take probability for the first particle at nth-level energy as, the second particle as. Of course, those amplitudes depend on the width of potential well. Then, during the first iso-energetic process, total energy is given by

(9)

The value of probability at initial state is given by

(10)

Then we find something interesting when we try to assign the excited state. Here we have two choices. The first choice is the first particle climbs to 2-level energy, and the second particle climbs to 3-level energy. The second choice is the first particle climbs to 3-level energy, but the second particle remains at 2-level energy. The first include both particles, the second only includes one particle. We take them as two different scenarios, S1 and S2.

3.1. The First Scenario, S1

At first scenario, probability of excitation state given by

(11)

Both particles climb to upper state. During iso-energetic process, all incoming heat becomes work. While the internal energy remain constant and satisfy

(12)

The calculation becomes simple if we calculate the change per particle separately. Therefore, we get probability relation during the process as

(13)

We also have total energy relation as

(14)

Using Equation (11), (13), (14), we get probability per particle as

(15)

As Reference [2] , probability at each level energy and quantum number change during iso-energetic process. Then, the incoming heat can be calculated as follows

(16)

The first term is for first particle, and the second term for second particle. Using (15), with a little effort we obtain

(17)

Using the result (8), we obtain the incoming heat. Then, this value turn to be work for the system

[2] .

3.2. The Second Scenario, S2

Only the first particle changes its quantum number. Then the probability of excitation state given by

(18)

Probability of first particle given by

(19)

While the probability of second remains constant. The total energy given by

(20)

Then we obtain

(21)

Then, the heat exchange can be calculated as

(22)

Using (21), and little calculation, we obtain

(23)

Of course, the work during the process can be obtain by. This value bit little different from scenario I. At (18), there is no term with elliptic integral. But, it is too hasty to make conclusion about the differences. We will continue the calculation, until we obtain the efficiency for both scenarios. Then, we go with the next process, iso-entropic BC. In this process there is no difference between both scenarios. Both particles remain in their quantum state. There is only a change of the width of potential. In this process, there is no heat come from the environment to system, and vice versa. The work has compensated by the change of internal energy of the system. The work during the process is given by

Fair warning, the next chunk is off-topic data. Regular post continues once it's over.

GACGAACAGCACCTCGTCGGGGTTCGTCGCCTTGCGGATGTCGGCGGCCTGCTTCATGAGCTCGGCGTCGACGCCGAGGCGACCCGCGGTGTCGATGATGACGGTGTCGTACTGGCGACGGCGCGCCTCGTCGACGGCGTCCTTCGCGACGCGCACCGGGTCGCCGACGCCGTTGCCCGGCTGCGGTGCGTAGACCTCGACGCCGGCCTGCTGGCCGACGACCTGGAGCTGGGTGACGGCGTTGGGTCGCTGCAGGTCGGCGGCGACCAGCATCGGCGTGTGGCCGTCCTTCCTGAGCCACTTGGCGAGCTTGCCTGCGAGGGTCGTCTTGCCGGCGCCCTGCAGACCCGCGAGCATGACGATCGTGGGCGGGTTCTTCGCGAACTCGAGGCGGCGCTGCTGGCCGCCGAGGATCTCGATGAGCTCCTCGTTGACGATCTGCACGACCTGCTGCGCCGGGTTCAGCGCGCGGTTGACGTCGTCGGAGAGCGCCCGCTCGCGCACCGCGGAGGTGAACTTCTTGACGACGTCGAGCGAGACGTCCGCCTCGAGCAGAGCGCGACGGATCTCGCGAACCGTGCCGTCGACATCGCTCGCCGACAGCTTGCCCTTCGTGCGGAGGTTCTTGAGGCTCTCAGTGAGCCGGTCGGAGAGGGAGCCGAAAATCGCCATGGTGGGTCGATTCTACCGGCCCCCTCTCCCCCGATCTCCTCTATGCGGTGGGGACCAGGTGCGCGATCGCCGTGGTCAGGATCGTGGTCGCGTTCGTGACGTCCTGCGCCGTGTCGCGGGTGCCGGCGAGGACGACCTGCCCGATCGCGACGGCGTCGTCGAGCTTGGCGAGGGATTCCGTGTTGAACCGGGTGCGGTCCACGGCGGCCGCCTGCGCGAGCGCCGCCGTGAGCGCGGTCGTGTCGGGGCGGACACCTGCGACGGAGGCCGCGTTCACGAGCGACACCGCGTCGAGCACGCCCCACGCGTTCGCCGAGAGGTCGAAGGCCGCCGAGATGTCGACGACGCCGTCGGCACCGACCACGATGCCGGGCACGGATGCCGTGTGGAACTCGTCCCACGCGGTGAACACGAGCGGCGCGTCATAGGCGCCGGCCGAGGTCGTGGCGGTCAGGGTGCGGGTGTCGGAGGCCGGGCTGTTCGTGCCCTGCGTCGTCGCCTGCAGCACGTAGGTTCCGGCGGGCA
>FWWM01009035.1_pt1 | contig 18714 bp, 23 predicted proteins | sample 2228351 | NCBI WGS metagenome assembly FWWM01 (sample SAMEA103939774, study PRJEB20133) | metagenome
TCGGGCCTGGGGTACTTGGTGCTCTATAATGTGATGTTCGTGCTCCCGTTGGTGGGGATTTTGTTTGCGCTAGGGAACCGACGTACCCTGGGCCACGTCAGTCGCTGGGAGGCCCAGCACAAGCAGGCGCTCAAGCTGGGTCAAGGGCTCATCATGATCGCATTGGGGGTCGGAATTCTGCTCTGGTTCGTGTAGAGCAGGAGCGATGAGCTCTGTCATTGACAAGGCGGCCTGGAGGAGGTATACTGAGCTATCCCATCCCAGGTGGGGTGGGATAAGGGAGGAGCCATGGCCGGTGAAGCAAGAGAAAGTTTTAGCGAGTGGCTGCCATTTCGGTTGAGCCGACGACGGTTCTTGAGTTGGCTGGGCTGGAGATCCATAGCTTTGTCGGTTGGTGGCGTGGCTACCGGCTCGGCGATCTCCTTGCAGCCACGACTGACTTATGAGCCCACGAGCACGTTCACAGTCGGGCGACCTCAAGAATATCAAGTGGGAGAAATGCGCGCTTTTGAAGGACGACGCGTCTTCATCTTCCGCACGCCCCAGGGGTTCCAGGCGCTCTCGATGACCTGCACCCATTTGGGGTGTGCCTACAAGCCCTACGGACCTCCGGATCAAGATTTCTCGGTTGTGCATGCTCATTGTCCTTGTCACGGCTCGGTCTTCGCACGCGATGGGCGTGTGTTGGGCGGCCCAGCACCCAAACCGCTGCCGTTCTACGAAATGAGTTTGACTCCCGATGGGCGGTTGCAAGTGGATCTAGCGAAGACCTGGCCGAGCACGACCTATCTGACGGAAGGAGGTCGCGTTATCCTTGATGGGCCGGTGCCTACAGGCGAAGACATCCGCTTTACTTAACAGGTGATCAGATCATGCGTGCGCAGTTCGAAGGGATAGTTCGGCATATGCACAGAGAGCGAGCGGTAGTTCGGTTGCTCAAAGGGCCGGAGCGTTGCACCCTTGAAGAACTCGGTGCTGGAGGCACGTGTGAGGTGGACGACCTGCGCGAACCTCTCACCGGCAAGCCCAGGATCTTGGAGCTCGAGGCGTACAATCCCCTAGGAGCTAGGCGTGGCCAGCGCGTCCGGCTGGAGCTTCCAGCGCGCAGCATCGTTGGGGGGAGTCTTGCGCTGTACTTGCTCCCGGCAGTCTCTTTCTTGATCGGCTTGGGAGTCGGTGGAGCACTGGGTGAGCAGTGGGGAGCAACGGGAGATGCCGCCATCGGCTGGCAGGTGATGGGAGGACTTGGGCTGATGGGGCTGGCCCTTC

(24)

with. The coefficient is expansion parameter that affect to the efficiency of the system.

The next step is iso-energetic process CD. Here we come with different scenarios again. The first scenario is both particles down to a lower energy state, first particle at second energy level move to the first energy level, and the second particle at third energy level move to second energy level. And the second scenario is the only second particle at third energy level move to the first energy level. By using (16), we obtain the heat that out of the system at first scenario, S1 by

(25)

At second scenario, S2 we obtain

(26)

The next is second iso-entropic process. As the first iso-entropic process, the work can be calculated as

(27)

After this, we calculated total work throughout a full cycle. The values of the work for both iso-entropic processes cancel each other. Then, the efficiency of the engine can be calculated for both scenarios using

(28)

It would better if the result be displayed as Figure 2.

According to Figure 3, there are difference results between S1 and S2. At S1, the efficiency increases along the increasing of the potential width. On the contrary, the efficiency at S2 decreases. While, the dependence of the efficiency with the expansion parameter can be illustrated by Figure 4 as follows.

The efficiency at S2 is lower than the efficiency at S1, and doesn’t reach unit maximum value at. This doesn’t happen at non-relativistic case.

4. Comparison with Non-Relativistic Case

The quantized energy at non-relativistic state given by

Figure 3. The efficiency of the engine versus the initial potential width at the first scenario S1 and second scenario S2 at.

Figure 4. The efficiency of the engine versus expansion parameter first scenario S1 and second scenario S2 at.

(29)

Therefore, total energy at initial condition given by

(30)

First we calculate the incoming heat at the first iso-energetic process for S1. During the process, the probability and the width of potential can be related by

(31)

Using relation (11), (15), and (16), we get the incoming heat at first scenario S1 as

(32)

Using same assumption, we can calculate the incoming heat at S2. Using relation (18), (21), and (22), we obtain

(33)